December 20, 2012

NO, IT HAS 30 SHAREHOLDERS TO KEEP HAPPY:

Why is Gary Bettman trying to destroy the NHL? (Jonathan Mahler, December 20, 2012, Chicago Tribune)

Bettman wants to eliminate signing bonuses, cut the salary cap, increase time in the league required before free agency and set the maximum duration of contracts at five years. By one economist's estimate, these proposals would reduce the average player's wages by 15 percent to 20 percent.

This get-tough approach was no doubt inspired by Bettman's mentor, National Basketball Association Commissioner David Stern, who put a big dent in player compensation with last year's lockout and was never made to pay for betraying his fans: Even after shortening its regular season by 16 games, the league went on to set records for TV viewership.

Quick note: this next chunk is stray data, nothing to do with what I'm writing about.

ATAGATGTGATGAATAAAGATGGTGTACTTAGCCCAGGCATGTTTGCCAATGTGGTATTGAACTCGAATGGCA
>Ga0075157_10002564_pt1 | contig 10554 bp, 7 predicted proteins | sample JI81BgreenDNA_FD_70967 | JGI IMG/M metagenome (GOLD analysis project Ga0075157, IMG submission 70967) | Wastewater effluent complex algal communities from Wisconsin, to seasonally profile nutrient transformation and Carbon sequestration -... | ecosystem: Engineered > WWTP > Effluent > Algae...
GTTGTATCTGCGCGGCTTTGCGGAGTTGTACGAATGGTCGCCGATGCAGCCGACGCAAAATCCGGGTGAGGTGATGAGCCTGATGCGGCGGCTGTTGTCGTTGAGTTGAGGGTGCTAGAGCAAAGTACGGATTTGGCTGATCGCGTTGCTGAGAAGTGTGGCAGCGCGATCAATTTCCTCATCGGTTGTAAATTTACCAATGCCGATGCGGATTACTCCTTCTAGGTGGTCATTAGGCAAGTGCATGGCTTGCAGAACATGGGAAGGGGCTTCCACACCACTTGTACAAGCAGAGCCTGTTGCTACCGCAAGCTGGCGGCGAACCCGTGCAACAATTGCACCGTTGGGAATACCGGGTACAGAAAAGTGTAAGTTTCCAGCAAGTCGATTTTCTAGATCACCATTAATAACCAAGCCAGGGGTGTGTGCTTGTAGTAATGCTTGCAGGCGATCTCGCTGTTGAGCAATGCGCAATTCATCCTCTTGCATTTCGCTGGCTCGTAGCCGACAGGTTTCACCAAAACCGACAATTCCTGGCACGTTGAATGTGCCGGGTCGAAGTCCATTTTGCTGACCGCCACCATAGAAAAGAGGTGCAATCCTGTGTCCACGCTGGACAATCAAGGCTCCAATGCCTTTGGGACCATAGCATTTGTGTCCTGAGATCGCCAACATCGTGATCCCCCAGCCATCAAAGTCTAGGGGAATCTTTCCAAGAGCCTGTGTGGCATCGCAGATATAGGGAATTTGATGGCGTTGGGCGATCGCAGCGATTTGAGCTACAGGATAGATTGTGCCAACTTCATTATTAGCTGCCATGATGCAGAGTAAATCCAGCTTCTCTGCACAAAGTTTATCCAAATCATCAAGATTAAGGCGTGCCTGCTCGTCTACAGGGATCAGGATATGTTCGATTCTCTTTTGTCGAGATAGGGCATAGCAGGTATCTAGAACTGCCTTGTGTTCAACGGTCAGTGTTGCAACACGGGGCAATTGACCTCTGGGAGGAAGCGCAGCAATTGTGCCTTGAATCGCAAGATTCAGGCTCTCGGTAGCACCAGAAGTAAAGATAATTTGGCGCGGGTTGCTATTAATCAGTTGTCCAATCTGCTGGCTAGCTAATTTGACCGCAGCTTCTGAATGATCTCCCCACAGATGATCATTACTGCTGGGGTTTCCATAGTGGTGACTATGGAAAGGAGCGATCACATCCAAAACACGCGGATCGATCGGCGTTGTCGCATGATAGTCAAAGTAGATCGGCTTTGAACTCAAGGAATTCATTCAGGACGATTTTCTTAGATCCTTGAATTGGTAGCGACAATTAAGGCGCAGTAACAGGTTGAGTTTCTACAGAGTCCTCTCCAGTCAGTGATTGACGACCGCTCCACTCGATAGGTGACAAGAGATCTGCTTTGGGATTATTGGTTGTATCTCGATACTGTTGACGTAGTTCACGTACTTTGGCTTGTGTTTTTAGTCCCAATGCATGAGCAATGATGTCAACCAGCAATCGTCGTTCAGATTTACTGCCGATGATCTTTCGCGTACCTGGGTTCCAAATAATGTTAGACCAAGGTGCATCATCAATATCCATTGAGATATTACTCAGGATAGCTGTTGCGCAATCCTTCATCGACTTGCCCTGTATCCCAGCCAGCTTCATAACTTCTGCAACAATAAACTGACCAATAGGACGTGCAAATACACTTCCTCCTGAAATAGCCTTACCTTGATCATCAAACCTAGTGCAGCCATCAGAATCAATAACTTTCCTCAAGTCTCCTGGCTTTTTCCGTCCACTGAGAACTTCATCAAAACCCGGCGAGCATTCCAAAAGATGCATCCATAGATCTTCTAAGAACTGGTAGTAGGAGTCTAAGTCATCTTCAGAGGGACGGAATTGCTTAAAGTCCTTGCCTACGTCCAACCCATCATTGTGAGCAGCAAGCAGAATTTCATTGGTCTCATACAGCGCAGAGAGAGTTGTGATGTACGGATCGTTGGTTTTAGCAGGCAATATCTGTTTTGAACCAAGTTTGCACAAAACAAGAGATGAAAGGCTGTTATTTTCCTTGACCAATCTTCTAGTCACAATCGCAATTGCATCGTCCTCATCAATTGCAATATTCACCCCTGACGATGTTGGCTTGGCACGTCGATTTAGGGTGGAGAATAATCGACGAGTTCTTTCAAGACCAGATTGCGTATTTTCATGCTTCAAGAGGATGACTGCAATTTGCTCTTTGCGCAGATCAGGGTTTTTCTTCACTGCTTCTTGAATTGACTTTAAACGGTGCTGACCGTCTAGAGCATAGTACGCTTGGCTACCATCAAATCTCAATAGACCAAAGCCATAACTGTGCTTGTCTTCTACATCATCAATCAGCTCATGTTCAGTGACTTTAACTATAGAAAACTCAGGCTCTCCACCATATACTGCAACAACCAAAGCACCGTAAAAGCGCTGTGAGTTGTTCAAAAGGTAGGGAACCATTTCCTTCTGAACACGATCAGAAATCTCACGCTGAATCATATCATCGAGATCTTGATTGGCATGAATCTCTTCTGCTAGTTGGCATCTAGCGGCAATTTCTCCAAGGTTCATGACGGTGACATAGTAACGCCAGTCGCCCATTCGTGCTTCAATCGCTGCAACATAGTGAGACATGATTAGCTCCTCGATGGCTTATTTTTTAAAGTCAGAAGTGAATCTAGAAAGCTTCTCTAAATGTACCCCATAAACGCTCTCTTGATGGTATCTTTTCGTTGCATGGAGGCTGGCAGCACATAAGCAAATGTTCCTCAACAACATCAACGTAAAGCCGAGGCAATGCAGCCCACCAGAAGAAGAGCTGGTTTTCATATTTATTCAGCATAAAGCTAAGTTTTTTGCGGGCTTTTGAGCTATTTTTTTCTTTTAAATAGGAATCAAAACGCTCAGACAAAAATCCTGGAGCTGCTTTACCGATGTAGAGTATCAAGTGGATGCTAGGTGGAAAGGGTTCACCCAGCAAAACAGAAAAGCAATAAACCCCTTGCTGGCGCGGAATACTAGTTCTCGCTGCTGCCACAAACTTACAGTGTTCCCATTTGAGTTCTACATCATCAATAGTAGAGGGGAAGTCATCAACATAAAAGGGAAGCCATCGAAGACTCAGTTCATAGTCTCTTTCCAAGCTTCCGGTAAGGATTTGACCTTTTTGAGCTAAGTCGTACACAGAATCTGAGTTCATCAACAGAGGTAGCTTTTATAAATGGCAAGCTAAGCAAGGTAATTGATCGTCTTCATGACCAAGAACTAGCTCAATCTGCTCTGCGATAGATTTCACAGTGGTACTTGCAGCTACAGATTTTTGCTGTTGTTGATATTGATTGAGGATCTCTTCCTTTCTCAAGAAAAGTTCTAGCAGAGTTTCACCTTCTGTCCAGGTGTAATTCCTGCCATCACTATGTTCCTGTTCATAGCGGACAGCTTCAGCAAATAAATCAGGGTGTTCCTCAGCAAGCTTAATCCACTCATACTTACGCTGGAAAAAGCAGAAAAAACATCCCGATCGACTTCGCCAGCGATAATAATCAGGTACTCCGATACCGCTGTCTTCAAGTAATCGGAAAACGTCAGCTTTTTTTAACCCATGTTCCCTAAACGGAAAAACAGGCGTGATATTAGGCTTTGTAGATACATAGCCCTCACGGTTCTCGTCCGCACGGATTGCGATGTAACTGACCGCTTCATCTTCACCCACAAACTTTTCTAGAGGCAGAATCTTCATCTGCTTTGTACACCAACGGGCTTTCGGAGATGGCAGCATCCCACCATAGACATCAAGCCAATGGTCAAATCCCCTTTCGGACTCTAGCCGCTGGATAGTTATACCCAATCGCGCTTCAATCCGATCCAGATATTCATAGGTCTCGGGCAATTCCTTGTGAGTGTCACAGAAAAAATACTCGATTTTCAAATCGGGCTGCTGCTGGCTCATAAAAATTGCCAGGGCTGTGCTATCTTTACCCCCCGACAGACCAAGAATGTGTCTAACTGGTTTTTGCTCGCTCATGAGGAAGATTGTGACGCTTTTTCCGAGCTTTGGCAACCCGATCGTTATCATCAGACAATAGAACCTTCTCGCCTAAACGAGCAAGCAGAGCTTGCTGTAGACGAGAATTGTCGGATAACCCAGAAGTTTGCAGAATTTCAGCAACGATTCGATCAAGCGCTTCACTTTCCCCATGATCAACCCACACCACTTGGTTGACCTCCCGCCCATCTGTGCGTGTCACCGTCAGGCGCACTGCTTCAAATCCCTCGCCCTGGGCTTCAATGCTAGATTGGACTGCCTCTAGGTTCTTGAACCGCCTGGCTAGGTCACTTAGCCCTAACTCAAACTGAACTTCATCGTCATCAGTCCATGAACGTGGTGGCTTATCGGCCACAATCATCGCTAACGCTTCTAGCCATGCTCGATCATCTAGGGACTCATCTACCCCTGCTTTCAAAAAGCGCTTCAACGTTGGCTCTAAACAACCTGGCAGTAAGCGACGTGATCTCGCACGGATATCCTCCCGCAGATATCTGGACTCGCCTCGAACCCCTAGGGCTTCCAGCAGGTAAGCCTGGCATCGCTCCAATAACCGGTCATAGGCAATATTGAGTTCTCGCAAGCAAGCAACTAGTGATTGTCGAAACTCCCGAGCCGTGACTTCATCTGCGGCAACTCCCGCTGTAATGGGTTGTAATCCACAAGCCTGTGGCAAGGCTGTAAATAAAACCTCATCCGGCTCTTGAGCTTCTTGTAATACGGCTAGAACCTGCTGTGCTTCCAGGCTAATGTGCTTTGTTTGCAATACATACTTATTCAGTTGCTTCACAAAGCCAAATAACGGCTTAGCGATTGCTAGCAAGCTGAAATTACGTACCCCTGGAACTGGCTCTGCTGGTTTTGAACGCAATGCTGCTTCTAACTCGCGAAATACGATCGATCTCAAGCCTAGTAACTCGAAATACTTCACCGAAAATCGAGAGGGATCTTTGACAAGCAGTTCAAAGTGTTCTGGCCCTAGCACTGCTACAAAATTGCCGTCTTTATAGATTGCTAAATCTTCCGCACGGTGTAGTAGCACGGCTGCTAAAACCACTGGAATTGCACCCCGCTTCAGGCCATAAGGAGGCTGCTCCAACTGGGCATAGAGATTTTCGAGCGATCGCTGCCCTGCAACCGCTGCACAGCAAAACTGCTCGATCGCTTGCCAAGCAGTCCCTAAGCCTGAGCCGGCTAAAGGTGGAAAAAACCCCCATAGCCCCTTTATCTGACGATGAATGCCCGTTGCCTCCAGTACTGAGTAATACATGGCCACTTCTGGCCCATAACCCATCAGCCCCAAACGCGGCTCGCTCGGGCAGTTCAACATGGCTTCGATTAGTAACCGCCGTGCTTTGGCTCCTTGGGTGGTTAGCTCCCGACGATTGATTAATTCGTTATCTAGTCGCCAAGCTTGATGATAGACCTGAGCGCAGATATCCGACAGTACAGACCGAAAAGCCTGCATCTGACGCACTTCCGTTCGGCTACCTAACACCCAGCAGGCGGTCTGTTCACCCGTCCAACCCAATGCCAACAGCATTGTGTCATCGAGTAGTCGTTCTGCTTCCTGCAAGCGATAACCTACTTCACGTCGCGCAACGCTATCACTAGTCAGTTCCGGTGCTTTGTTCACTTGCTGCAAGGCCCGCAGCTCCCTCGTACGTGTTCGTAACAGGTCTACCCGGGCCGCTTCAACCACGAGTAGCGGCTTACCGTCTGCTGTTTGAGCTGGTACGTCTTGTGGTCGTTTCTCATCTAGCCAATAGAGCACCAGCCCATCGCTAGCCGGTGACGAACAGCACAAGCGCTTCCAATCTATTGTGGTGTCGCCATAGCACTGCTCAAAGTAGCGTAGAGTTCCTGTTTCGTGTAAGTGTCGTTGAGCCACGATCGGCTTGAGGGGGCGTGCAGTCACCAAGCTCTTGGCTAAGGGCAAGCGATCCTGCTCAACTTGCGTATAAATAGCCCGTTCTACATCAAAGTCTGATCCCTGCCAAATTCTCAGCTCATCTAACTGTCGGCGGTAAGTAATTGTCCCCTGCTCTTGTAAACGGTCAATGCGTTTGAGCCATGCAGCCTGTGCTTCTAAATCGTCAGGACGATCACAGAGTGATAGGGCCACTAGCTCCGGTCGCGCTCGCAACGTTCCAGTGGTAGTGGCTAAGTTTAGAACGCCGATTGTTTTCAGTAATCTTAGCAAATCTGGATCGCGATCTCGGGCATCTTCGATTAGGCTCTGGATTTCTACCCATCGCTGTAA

The NHL, however, is not the NBA. It's a badly broken league, and much of the damage has been inflicted by its own commissioner. By pushing teams into unnatural markets -- ice hockey doesn't belong in Phoenix any more than beach volleyball belongs in Winnipeg -- Bettman created a huge financial gap between franchises that he's now trying to redress by taking money out of the players' pockets.

Instead of viewing his job as the custodian of a sport with a long and proud tradition -- the Stanley Cup has been around since the 19th century -- and a deeply devoted fan base, Bettman is acting like the chief executive of a restaurant chain who can't stop looking for new markets to exploit, regardless of whether there's demand for his product. This hasn't worked for the NHL any better than it worked for Krispy Kreme.

At least Krispy Kreme had an excuse: Publicly traded companies are under constant pressure to deliver increased revenue to satisfy impatient shareholders. As sacrilegious as it sounds, professional sports leagues don't have to keep growing to stay healthy.



Posted by at December 20, 2012 4:16 AM
  

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